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      On the basis for the agrammatic's difficulty in producing main verbs.

      Cortex; a Journal Devoted to the Study of the Nervous System and Behavior

      Speech Production Measurement, Adult, Anomia, diagnosis, Aphasia, Brain Damage, Chronic, Humans, Middle Aged, Neuropsychological Tests, Phonetics, Semantics, Speech Perception

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          Abstract

          Current theories of agrammatism do not provide a clear explanation for the co-occurrence of omission of grammatical markers and main verbs in this disorder. This study tested the hypothesis that the two symptom features have distinct underlying causes. Specifically, that the omission of main verbs in agrammatic speech is caused, at least in part, by a lexical (as opposed to a syntactic) deficit. Agrammatic and anomic aphasics and normal controls were given an object and action naming test. Agrammatic patients showed a marked impairment in naming actions in contrast to anomic aphasics and normal controls who named actions better than objects. The action naming impairment in agrammatic patients was interpreted as evidence for the lexical deficit hypothesis of verb omission in the speech of these patients and as a demonstration that agrammatism is a heterogeneous disorder that implicates damage to both lexical and syntactic mechanisms.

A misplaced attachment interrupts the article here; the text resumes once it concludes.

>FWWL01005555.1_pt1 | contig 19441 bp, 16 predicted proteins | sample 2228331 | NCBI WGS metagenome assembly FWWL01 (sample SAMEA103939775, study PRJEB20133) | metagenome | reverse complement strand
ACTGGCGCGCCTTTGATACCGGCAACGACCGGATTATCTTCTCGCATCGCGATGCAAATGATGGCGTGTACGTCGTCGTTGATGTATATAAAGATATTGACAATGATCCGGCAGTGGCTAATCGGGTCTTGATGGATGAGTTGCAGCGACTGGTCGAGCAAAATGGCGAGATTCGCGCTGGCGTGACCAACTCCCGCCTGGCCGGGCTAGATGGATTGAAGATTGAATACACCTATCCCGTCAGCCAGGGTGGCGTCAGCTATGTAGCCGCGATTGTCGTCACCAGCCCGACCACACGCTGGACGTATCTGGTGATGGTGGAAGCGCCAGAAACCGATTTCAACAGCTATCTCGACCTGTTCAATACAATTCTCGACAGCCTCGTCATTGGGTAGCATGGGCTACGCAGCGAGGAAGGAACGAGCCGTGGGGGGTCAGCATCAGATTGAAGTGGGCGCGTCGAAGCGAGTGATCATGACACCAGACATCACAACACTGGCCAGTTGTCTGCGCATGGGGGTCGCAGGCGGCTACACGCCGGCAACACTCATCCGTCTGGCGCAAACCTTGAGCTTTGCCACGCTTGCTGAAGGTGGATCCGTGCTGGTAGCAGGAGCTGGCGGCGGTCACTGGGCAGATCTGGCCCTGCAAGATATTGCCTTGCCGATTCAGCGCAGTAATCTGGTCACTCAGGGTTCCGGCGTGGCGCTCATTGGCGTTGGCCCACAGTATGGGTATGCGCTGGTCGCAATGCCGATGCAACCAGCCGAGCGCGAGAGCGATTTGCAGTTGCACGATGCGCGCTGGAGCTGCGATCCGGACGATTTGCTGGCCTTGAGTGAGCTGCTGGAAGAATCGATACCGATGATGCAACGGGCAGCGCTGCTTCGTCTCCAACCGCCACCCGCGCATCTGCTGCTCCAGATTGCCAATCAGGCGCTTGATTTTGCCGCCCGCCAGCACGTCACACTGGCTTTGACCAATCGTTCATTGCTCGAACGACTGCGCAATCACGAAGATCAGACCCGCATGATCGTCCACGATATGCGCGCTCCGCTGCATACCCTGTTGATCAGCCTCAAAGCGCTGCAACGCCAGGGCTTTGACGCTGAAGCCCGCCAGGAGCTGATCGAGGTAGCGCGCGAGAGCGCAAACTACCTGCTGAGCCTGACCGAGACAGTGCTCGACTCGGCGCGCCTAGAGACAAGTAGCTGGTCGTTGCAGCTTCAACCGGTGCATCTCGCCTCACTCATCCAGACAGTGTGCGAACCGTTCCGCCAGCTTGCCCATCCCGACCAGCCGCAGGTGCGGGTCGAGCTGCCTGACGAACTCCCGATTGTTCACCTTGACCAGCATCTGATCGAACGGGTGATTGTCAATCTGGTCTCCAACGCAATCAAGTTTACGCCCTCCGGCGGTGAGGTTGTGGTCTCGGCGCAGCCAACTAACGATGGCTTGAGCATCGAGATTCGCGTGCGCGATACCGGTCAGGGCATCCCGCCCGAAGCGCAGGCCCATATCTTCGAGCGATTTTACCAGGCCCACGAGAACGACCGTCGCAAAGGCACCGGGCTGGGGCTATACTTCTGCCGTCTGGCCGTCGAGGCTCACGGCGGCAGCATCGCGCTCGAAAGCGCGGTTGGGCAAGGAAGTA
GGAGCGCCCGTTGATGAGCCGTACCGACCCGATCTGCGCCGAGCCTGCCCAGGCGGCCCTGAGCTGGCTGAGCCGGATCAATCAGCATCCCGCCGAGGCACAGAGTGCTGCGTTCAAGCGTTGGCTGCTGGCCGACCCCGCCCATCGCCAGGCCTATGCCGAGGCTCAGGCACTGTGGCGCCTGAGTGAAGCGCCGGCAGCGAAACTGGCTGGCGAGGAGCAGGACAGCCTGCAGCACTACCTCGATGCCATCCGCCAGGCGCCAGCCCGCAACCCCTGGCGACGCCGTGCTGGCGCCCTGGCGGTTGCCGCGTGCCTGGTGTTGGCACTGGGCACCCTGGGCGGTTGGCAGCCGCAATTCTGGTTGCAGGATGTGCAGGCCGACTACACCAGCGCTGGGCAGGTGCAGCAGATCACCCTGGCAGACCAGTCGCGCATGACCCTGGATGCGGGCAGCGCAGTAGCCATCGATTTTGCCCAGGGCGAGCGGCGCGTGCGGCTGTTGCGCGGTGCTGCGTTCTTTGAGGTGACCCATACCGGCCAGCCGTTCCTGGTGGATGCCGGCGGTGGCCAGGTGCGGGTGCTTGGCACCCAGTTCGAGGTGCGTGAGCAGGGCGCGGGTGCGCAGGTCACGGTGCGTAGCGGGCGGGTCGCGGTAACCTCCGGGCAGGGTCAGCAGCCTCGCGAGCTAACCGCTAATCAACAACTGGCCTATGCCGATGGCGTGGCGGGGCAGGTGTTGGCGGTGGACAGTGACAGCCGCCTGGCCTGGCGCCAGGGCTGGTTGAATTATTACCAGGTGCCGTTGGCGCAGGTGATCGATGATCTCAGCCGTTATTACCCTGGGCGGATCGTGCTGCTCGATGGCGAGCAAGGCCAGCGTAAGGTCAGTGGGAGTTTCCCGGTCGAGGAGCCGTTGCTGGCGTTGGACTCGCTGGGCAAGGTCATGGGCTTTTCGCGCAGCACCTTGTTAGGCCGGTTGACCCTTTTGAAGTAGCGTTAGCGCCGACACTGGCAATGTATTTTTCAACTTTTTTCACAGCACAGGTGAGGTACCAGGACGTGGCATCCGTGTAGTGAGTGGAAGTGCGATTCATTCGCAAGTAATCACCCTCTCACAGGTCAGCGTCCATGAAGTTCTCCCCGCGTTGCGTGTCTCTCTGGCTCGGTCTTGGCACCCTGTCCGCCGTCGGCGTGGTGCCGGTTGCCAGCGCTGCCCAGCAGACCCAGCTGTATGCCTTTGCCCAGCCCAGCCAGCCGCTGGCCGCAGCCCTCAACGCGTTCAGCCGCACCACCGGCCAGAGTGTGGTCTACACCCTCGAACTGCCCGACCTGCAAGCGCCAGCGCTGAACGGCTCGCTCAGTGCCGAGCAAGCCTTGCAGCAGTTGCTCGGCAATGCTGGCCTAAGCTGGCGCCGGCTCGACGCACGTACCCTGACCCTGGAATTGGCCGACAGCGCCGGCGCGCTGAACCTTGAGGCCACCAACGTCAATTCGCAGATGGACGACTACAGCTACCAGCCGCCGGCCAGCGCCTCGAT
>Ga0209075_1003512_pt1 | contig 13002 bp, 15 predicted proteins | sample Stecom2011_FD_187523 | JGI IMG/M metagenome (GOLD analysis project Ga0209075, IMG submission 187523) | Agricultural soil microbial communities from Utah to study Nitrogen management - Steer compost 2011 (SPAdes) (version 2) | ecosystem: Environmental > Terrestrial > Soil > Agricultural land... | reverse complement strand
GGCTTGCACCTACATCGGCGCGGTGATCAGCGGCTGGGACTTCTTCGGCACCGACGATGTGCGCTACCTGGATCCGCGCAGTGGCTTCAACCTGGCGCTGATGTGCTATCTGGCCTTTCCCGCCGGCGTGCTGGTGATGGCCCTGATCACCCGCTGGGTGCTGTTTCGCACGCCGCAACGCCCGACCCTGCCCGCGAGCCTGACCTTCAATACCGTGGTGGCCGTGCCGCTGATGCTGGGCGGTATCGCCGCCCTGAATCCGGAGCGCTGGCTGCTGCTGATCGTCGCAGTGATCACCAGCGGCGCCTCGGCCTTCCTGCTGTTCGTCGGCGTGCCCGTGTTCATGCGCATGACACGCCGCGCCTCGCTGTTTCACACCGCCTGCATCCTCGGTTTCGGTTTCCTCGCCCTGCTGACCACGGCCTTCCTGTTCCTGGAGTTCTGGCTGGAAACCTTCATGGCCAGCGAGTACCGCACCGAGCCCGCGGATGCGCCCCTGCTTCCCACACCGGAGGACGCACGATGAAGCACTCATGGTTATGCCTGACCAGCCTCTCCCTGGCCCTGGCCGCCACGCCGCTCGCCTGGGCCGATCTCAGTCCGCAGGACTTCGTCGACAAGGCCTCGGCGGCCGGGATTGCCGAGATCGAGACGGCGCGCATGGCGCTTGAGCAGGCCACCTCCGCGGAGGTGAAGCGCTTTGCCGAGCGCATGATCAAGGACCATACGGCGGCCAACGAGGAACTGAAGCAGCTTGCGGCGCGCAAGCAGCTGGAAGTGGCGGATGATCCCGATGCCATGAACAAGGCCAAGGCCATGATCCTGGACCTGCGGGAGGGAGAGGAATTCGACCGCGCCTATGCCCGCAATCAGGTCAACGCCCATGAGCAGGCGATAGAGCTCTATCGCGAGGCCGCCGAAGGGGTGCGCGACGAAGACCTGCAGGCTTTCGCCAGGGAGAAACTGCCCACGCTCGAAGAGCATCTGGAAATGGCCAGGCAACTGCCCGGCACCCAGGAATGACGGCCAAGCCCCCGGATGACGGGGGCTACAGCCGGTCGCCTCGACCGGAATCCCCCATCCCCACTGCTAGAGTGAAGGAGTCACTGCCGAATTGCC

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          6204813

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